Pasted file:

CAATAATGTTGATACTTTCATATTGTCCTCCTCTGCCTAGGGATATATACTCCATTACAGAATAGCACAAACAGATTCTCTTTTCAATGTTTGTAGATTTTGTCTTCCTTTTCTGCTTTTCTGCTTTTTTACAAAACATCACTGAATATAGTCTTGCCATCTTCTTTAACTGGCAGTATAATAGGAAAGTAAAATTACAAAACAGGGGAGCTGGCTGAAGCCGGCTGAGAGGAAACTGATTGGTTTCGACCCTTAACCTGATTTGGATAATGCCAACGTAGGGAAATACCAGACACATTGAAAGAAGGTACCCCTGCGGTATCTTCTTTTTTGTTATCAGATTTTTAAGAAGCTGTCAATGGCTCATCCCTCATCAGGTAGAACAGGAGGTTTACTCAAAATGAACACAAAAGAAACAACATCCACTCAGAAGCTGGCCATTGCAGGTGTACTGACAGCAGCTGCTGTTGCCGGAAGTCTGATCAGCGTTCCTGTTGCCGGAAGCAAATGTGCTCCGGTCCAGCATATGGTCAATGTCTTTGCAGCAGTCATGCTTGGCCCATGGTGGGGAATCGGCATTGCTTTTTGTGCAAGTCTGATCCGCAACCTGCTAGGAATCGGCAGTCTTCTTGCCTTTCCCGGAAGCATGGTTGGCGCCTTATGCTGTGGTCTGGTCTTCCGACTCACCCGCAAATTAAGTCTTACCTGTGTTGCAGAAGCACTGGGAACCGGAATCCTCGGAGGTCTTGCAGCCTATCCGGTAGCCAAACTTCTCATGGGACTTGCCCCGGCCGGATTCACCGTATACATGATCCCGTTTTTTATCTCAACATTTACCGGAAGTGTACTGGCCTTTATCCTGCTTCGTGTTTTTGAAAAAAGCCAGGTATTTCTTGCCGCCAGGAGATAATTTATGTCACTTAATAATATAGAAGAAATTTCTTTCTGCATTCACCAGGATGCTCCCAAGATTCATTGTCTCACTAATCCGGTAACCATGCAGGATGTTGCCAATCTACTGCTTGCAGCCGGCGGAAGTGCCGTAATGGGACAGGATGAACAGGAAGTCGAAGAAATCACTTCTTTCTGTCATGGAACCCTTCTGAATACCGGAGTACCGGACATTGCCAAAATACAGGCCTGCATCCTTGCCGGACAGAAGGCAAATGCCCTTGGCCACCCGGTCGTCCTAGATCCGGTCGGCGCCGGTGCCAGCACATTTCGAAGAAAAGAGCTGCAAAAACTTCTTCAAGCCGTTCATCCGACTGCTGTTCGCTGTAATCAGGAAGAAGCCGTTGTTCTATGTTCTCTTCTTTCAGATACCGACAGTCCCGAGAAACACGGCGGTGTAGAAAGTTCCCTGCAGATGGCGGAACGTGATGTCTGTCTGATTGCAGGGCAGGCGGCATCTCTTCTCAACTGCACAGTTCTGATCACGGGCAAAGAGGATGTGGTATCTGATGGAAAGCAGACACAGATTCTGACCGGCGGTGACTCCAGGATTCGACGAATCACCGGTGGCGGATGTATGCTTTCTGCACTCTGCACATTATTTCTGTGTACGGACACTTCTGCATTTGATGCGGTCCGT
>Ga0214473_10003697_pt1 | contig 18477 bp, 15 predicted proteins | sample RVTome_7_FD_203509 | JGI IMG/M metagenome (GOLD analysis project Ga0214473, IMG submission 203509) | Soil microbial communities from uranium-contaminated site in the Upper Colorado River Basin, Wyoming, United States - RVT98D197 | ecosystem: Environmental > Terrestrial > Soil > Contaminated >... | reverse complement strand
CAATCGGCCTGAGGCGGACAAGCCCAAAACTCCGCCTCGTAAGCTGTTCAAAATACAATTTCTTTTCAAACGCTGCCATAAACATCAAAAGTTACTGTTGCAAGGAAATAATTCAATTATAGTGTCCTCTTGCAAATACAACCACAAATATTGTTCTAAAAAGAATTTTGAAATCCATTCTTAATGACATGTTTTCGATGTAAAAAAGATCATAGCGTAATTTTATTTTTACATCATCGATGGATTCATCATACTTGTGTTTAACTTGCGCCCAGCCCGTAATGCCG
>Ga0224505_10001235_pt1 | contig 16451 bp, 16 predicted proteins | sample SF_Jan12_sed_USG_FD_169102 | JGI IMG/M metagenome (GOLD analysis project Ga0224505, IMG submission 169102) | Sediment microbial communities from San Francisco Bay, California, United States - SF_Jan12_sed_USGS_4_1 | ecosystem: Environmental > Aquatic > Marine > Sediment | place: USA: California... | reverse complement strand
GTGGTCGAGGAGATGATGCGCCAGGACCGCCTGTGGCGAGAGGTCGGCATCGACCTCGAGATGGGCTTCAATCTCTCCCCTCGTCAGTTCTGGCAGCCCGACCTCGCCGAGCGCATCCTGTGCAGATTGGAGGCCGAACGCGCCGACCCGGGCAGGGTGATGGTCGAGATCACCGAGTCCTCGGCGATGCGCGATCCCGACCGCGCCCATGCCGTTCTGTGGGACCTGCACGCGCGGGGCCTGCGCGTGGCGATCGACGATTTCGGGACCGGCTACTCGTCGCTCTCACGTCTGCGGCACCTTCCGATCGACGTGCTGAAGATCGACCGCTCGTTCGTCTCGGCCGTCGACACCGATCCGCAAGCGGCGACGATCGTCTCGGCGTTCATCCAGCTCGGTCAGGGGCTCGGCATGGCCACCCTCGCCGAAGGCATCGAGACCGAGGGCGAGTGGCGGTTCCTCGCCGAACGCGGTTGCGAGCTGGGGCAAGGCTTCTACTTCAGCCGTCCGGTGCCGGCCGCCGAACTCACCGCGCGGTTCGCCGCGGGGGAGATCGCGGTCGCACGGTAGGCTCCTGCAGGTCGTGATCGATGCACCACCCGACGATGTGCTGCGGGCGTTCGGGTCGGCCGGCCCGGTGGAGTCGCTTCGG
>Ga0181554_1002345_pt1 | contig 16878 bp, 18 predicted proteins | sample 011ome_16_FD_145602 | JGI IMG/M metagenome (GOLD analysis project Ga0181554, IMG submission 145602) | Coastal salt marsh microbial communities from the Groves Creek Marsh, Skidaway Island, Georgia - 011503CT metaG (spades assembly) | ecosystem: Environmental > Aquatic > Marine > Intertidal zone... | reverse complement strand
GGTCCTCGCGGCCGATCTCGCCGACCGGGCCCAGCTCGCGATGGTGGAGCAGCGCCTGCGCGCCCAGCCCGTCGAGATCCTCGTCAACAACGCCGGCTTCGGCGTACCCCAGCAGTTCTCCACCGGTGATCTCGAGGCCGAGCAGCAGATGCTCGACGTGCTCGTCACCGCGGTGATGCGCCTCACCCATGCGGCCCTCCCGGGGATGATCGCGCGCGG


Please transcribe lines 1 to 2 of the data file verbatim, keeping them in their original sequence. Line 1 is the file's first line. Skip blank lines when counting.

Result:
CAATAATGTTGATACTTTCATATTGTCCTCCTCTGCCTAGGGATATATACTCCATTACAGAATAGCACAAACAGATTCTCTTTTCAATGTTTGTAGATTTTGTCTTCCTTTTCTGCTTTTCTGCTTTTTTACAAAACATCACTGAATATAGTCTTGCCATCTTCTTTAACTGGCAGTATAATAGGAAAGTAAAATTACAAAACAGGGGAGCTGGCTGAAGCCGGCTGAGAGGAAACTGATTGGTTTCGACCCTTAACCTGATTTGGATAATGCCAACGTAGGGAAATACCAGACACATTGAAAGAAGGTACCCCTGCGGTATCTTCTTTTTTGTTATCAGATTTTTAAGAAGCTGTCAATGGCTCATCCCTCATCAGGTAGAACAGGAGGTTTACTCAAAATGAACACAAAAGAAACAACATCCACTCAGAAGCTGGCCATTGCAGGTGTACTGACAGCAGCTGCTGTTGCCGGAAGTCTGATCAGCGTTCCTGTTGCCGGAAGCAAATGTGCTCCGGTCCAGCATATGGTCAATGTCTTTGCAGCAGTCATGCTTGGCCCATGGTGGGGAATCGGCATTGCTTTTTGTGCAAGTCTGATCCGCAACCTGCTAGGAATCGGCAGTCTTCTTGCCTTTCCCGGAAGCATGGTTGGCGCCTTATGCTGTGGTCTGGTCTTCCGACTCACCCGCAAATTAAGTCTTACCTGTGTTGCAGAAGCACTGGGAACCGGAATCCTCGGAGGTCTTGCAGCCTATCCGGTAGCCAAACTTCTCATGGGACTTGCCCCGGCCGGATTCACCGTATACATGATCCCGTTTTTTATCTCAACATTTACCGGAAGTGTACTGGCCTTTATCCTGCTTCGTGTTTTTGAAAAAAGCCAGGTATTTCTTGCCGCCAGGAGATAATTTATGTCACTTAATAATATAGAAGAAATTTCTTTCTGCATTCACCAGGATGCTCCCAAGATTCATTGTCTCACTAATCCGGTAACCATGCAGGATGTTGCCAATCTACTGCTTGCAGCCGGCGGAAGTGCCGTAATGGGACAGGATGAACAGGAAGTCGAAGAAATCACTTCTTTCTGTCATGGAACCCTTCTGAATACCGGAGTACCGGACATTGCCAAAATACAGGCCTGCATCCTTGCCGGACAGAAGGCAAATGCCCTTGGCCACCCGGTCGTCCTAGATCCGGTCGGCGCCGGTGCCAGCACATTTCGAAGAAAAGAGCTGCAAAAACTTCTTCAAGCCGTTCATCCGACTGCTGTTCGCTGTAATCAGGAAGAAGCCGTTGTTCTATGTTCTCTTCTTTCAGATACCGACAGTCCCGAGAAACACGGCGGTGTAGAAAGTTCCCTGCAGATGGCGGAACGTGATGTCTGTCTGATTGCAGGGCAGGCGGCATCTCTTCTCAACTGCACAGTTCTGATCACGGGCAAAGAGGATGTGGTATCTGATGGAAAGCAGACACAGATTCTGACCGGCGGTGACTCCAGGATTCGACGAATCACCGGTGGCGGATGTATGCTTTCTGCACTCTGCACATTATTTCTGTGTACGGACACTTCTGCATTTGATGCGGTCCGT
>Ga0214473_10003697_pt1 | contig 18477 bp, 15 predicted proteins | sample RVTome_7_FD_203509 | JGI IMG/M metagenome (GOLD analysis project Ga0214473, IMG submission 203509) | Soil microbial communities from uranium-contaminated site in the Upper Colorado River Basin, Wyoming, United States - RVT98D197 | ecosystem: Environmental > Terrestrial > Soil > Contaminated >... | reverse complement strand